The Grim Reality Of The Phishers

Good piece in this month’s US Banker magazine on phishing. Some tidbits:

Phishing is getting more and more sophisticated. I’ve detailed some of those tricks in this blog, but here’s one I hadn’t heard of:

Crooks [the unfortunately named Ted Crooks, vp of identity protection solutions at Fair Isaac] says that “the level of cleverness is disturbing.” He notes how in one phishing scheme, phishers sent out an e-mail that requested sensitive information and to prove to customers the request was legitimate included two numbers the phishers said were the last two digits of each customer’s account number. As Crooks points out, a random two-digit combination has a one in 100 chance of being right, so if a phisher sent such an e-mail to one million users, 10,000 people’s accounts will match those two numbers.

Another thing regular readers will know is the sometimes absurd figure attached to losses associated with phishing:

TowerGroup estimates that direct fraud losses attributable to phishing will top $137.1 million globally in 2004, a figure far below widely cited levels of $1 billion and just a fraction of the total fraud at banks.

But I guess what is worrying is that phishers will start to target those smaller institutions that don’t have the clout to do much about it:

TowerGroup predicts the number of phishing attacks will top 31,300 in 2004 and rise to more than 86,000 by 2005 as they spread to smaller institutions, new merchant/service-provider categories, and new global markets.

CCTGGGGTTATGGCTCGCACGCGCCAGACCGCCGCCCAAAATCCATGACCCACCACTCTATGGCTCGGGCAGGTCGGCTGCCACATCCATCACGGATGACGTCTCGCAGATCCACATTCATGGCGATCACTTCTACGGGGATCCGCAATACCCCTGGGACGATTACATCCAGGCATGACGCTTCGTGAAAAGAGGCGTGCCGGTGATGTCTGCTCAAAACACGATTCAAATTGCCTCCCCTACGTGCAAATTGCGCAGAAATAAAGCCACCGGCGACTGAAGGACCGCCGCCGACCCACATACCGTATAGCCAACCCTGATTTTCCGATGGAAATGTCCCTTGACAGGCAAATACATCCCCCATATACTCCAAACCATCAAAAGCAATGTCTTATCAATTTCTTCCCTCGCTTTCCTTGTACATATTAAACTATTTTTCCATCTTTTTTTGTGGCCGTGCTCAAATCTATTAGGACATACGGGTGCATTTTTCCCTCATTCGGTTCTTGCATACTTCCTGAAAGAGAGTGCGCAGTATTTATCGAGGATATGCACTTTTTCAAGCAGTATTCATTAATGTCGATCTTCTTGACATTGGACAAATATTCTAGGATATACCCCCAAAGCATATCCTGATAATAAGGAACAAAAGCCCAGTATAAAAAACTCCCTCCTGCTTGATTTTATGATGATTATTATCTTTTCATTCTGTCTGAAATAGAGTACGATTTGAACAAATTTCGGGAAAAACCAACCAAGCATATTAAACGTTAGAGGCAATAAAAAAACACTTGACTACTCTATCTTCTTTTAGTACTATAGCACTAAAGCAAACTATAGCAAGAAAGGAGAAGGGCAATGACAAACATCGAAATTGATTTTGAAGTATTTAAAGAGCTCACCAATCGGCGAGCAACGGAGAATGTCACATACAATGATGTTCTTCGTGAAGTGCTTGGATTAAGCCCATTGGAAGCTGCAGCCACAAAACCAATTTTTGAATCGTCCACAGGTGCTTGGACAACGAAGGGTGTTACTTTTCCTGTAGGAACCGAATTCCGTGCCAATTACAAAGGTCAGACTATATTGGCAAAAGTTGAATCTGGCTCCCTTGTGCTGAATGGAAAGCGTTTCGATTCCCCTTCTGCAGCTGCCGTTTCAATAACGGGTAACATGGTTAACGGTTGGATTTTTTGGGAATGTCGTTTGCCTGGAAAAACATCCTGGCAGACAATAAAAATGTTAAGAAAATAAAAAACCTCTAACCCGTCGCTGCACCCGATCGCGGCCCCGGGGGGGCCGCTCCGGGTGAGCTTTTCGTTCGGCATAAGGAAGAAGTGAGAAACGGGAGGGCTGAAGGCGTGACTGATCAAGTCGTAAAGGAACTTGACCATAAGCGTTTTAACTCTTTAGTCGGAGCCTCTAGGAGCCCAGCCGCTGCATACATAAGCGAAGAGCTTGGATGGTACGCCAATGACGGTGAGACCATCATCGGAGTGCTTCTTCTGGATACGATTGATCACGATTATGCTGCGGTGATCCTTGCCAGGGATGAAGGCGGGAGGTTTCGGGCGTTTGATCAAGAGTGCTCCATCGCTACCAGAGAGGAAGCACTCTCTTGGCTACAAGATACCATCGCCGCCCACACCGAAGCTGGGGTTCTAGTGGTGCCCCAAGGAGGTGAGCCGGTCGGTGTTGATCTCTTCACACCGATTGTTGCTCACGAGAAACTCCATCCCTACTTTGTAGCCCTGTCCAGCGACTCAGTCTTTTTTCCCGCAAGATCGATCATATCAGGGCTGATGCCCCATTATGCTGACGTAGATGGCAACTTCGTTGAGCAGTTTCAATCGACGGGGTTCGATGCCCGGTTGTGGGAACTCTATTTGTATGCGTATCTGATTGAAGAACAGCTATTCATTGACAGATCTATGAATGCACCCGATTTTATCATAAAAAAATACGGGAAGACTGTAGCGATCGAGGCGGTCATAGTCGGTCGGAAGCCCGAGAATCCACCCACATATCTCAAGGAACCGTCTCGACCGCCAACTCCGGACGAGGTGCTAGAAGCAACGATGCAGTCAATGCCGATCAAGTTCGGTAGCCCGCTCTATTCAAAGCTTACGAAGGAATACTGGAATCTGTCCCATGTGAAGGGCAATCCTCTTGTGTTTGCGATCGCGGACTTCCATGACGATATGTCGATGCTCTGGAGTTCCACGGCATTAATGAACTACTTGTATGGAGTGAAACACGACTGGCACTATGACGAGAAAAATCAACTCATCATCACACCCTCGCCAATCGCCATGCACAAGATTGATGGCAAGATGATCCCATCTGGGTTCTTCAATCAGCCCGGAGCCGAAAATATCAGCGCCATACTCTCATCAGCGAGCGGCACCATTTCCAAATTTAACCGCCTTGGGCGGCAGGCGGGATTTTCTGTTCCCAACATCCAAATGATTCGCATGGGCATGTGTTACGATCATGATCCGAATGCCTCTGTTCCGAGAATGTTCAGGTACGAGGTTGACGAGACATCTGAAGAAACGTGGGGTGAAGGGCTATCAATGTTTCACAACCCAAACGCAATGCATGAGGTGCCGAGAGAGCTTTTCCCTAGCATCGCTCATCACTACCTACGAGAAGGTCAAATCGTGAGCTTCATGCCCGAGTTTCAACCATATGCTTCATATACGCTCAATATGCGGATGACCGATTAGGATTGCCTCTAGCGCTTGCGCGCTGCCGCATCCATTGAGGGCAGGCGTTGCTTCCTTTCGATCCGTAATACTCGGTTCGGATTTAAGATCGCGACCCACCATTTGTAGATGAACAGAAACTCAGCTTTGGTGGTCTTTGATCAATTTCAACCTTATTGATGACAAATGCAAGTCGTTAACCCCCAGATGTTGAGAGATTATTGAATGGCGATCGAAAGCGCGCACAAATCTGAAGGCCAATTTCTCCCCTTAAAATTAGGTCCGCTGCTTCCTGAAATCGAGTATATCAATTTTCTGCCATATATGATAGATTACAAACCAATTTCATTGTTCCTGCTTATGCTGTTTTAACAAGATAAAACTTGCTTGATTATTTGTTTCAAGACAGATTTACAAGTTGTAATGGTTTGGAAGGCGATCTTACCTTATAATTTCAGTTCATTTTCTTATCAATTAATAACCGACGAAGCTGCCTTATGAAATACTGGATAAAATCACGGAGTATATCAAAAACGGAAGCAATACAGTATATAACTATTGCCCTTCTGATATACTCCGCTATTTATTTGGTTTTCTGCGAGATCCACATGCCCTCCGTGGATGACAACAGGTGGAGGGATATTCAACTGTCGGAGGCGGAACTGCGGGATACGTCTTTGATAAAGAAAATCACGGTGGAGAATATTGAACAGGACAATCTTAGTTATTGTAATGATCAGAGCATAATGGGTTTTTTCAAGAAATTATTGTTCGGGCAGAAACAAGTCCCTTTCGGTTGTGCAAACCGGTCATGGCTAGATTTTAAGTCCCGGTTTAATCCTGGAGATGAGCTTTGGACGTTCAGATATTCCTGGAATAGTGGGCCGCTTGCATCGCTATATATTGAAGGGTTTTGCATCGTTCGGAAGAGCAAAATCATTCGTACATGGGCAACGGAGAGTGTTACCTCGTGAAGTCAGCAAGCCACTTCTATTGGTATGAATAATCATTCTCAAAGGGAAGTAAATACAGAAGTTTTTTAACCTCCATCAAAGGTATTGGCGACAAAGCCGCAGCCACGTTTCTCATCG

Then there’s the need for banks to do more. Consumers don’t believe they are doing so, and I sometimes wonder whether the reason that banks give for not introducing more complicated and multi-layered log-in processes — that users don’t like it — is just an excuse. There are some interesting new approaches being tried out there:

Acknowledging the reality of what consumers will and will not do, Associated Bank, a $20 billion bank in Green Bay, WI, has implemented a voice biometric technology from Authentify to securely pass sensitive information to customers via the Internet. By logging onto the Web site to receive a PIN, a phone call is activated to the customer’s home or office. When the customer answers the phone, the voice biometric verifies that it is the customer and not a phisher requesting the PIN. This confirmation doesn’t require the customer to do anything out of the ordinary. It requires no training, no cost and no software installation.

Other efforts are being focused on foiling the phishers at their own point of sale:

One novel phishing countermeasure utilized by Cyota is bombarding the phishing Web site with bogus customer information. “It looks like real user names and passwords, but it’s just a hodgepodge,” [Cyota CEO Naftala] Bennett says. It compromises the phisher’s data, making it a painstaking process to sort out the legitimate accounts. “We want to change the equation for them. We want to make it harder to use the data and put them at risk of selling bad data to their customers,” Bennett says.

The bottom line, however, is well expressed by Gene Neyer, head of the Financial Services Technology Consortium’s counterphishing effort:

“Phishing has become a problem overnight because it has leveraged the infrastructure of spam,” says the FSTC’s Neyer. “And like spam, the concern is that with phishing every countermeasure spurs technology to get around the countermeasure. Unfortunately, scams that rely on social engineering can never be eliminated, but practical, tactical strategies can be put in place.”